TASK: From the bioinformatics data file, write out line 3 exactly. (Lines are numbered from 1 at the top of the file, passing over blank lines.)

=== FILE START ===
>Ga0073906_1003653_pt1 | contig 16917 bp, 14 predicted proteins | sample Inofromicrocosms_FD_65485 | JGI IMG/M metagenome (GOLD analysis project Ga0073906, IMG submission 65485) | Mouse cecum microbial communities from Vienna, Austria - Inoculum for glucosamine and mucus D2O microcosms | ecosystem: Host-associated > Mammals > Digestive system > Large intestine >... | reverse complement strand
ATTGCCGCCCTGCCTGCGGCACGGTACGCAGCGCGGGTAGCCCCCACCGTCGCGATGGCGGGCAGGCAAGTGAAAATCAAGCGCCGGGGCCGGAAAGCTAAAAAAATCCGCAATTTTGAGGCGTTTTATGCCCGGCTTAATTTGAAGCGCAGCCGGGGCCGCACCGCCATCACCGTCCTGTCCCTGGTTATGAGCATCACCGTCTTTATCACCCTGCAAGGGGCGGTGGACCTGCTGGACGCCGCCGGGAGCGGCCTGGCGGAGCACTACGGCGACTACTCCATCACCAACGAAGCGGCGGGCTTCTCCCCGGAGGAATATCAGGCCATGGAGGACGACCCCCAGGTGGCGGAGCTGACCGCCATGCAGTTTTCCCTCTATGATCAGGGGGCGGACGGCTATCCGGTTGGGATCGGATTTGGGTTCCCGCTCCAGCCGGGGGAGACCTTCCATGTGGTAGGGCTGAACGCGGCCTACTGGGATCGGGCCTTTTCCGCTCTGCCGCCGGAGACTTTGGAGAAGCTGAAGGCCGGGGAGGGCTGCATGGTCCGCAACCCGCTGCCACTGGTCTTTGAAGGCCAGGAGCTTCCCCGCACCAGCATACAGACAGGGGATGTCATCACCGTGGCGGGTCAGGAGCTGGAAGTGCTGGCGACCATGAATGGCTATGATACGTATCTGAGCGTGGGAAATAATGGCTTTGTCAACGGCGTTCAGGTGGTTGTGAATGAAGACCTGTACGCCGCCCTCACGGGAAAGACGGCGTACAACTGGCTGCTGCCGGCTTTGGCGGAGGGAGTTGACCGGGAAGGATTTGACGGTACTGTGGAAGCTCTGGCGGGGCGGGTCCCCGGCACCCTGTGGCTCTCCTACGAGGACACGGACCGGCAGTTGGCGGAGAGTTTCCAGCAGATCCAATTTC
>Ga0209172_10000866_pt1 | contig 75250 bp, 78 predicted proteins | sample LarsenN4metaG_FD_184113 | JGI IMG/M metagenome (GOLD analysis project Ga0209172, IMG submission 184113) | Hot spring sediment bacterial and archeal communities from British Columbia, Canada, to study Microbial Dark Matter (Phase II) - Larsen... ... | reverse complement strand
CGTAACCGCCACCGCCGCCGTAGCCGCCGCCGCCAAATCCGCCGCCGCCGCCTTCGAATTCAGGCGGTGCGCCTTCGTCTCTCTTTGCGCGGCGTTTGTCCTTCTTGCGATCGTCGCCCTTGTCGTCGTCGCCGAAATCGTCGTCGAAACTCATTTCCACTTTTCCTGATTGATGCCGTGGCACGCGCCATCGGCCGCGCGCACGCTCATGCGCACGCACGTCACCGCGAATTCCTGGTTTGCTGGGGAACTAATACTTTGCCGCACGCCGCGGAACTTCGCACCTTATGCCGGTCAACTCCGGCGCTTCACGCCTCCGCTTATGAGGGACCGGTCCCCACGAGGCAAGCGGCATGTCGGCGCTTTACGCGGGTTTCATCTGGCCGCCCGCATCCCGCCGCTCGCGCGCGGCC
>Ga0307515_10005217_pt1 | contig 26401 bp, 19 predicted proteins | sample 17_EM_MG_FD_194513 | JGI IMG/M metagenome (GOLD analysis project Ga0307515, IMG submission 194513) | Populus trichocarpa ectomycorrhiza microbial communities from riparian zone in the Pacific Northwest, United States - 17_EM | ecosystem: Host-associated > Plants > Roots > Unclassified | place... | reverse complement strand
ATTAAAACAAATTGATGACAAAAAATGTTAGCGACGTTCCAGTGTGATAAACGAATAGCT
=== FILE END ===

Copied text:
>Ga0209172_10000866_pt1 | contig 75250 bp, 78 predicted proteins | sample LarsenN4metaG_FD_184113 | JGI IMG/M metagenome (GOLD analysis project Ga0209172, IMG submission 184113) | Hot spring sediment bacterial and archeal communities from British Columbia, Canada, to study Microbial Dark Matter (Phase II) - Larsen... ... | reverse complement strand